thumbnailFigure 1. Distributed processing model and data flow.

Table 1. Example of data elements transferred to the datacenter (synthetic data)

All source code required to build the data processing software is provided to the data provider at installation and whenever the software is updated, so that the local information services staff can check that there are no "backdoors" or other ways the distributed software could compromise the security of their systems. All information transferred to the datacenter is stored in text files (in XML format) and can be readily accessed by local staff to ensure that no PHI is being transmitted.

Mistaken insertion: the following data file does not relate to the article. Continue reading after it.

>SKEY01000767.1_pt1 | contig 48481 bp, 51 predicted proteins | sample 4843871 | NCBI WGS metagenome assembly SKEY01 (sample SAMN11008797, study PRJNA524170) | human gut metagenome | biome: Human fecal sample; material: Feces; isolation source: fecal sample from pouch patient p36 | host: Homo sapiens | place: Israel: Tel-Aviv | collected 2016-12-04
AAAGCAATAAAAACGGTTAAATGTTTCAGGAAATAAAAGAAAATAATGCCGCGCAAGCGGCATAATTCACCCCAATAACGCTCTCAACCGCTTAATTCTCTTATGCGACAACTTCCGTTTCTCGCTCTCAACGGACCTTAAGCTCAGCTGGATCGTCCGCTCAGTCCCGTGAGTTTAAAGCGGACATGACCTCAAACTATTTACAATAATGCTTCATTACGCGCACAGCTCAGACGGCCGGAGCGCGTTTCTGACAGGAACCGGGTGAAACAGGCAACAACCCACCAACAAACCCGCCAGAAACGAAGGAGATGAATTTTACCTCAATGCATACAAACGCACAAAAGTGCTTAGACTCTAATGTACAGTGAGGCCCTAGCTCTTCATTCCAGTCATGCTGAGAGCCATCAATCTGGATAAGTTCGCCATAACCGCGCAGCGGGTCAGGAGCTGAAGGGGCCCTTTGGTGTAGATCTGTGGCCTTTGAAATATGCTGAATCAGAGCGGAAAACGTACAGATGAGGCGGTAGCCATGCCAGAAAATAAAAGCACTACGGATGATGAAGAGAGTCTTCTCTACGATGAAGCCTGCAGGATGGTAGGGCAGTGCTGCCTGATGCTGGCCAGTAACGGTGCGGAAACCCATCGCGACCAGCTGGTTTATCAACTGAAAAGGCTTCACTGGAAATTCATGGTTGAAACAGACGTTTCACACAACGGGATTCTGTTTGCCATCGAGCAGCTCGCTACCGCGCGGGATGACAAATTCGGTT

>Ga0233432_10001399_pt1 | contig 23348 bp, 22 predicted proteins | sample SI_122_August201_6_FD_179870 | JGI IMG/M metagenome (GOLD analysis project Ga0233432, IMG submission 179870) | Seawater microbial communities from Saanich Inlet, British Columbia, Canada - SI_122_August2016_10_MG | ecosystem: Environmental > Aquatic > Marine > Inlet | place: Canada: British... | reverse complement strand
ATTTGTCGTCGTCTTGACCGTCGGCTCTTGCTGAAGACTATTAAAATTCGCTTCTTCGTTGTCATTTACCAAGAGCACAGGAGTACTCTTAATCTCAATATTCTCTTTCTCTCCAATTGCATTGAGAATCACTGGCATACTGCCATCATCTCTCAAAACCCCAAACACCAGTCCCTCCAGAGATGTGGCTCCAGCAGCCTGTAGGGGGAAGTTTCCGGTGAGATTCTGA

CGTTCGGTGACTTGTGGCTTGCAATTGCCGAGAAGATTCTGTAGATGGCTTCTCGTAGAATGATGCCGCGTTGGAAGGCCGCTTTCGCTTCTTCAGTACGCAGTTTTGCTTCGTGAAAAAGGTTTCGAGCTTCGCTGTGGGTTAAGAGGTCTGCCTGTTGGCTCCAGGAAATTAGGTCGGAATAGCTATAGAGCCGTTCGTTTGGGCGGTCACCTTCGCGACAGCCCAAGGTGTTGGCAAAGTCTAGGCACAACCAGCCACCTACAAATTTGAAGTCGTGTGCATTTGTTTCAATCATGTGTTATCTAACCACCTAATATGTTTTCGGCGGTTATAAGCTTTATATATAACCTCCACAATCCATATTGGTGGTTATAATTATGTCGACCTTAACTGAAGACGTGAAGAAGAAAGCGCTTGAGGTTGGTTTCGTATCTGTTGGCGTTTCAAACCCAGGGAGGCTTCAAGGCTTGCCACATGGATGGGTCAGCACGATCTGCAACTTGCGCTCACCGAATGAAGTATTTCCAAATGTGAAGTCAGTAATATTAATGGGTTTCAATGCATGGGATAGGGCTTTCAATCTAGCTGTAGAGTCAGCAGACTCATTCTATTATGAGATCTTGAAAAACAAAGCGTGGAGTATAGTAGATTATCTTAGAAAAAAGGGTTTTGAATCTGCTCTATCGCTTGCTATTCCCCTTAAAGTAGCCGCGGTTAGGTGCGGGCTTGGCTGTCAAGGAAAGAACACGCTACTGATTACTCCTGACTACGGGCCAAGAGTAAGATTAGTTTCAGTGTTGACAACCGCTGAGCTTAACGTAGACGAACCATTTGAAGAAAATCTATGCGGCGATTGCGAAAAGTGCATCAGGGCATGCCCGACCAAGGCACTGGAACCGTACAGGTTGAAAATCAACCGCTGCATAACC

Aggregation – definition of syndromes of interest

Participating data providers have near real-time ICD9 codes for every encounter, usually assigned by clinicians at the time of the encounter. Since much acute infectious disease manifests as broad suites of nonspecific symptoms, we monitor 13 syndromes – Respiratory, Lower gastro-intestinal (GI), Upper GI, Neurological, Botulism-like, Fever, Hemorrhagic, Skin lesions, Lymphatic, Rash, Shock-death, Influenza-like illness and SARS-like illness. All syndromes except Influenza-like illness and SARS-like illness were defined by a working group led by CDC and Department of Defense [7]. Individual ICD9 codes are used to aggregate encounters into one of these 13 syndromes. The definitions (ICD9 code lists) of 11 of these syndromes are available [7]. The definitions comprising the other two syndromes were developed in consultation with both CDC and the Massachusetts Department of Public Health.

Encounters and episodes of a syndrome